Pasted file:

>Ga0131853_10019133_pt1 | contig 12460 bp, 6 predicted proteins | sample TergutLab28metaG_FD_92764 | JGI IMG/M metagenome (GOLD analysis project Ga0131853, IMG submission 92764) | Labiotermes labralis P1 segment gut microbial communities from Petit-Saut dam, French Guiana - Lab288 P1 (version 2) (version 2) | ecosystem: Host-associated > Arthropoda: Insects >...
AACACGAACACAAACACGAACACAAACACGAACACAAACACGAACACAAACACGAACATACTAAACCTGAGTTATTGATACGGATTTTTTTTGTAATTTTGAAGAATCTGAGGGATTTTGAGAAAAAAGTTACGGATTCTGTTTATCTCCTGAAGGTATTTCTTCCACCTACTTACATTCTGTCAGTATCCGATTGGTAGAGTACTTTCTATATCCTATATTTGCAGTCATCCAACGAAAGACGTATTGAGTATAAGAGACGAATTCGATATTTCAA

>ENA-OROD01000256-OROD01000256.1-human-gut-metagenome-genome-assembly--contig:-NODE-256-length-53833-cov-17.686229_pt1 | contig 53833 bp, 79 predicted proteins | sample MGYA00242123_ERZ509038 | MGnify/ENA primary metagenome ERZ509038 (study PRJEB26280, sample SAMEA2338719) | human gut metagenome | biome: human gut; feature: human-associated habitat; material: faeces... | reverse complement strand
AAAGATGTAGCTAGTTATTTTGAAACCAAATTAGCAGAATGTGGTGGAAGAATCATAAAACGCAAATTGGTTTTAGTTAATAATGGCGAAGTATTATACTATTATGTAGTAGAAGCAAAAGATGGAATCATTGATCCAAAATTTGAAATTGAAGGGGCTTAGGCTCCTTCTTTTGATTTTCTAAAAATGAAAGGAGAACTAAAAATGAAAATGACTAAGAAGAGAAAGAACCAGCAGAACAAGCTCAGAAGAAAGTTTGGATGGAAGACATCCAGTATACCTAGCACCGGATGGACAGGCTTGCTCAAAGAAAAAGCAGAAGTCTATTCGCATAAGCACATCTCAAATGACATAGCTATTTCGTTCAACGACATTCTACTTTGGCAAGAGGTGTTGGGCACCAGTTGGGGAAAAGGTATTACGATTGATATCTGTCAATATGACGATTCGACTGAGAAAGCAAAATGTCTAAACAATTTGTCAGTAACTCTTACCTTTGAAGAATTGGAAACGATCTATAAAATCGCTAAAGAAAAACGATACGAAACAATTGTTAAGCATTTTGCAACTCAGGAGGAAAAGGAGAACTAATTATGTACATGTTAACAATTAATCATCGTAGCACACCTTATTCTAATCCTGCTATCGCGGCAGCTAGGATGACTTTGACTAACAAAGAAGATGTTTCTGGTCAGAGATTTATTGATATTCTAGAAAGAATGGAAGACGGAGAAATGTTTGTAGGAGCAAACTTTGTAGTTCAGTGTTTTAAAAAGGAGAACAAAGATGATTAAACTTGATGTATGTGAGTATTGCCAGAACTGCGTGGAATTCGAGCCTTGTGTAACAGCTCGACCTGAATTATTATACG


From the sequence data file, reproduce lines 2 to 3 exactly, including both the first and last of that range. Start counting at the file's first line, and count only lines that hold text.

AACACGAACACAAACACGAACACAAACACGAACACAAACACGAACACAAACACGAACATACTAAACCTGAGTTATTGATACGGATTTTTTTTGTAATTTTGAAGAATCTGAGGGATTTTGAGAAAAAAGTTACGGATTCTGTTTATCTCCTGAAGGTATTTCTTCCACCTACTTACATTCTGTCAGTATCCGATTGGTAGAGTACTTTCTATATCCTATATTTGCAGTCATCCAACGAAAGACGTATTGAGTATAAGAGACGAATTCGATATTTCAA

>ENA-OROD01000256-OROD01000256.1-human-gut-metagenome-genome-assembly--contig:-NODE-256-length-53833-cov-17.686229_pt1 | contig 53833 bp, 79 predicted proteins | sample MGYA00242123_ERZ509038 | MGnify/ENA primary metagenome ERZ509038 (study PRJEB26280, sample SAMEA2338719) | human gut metagenome | biome: human gut; feature: human-associated habitat; material: faeces... | reverse complement strand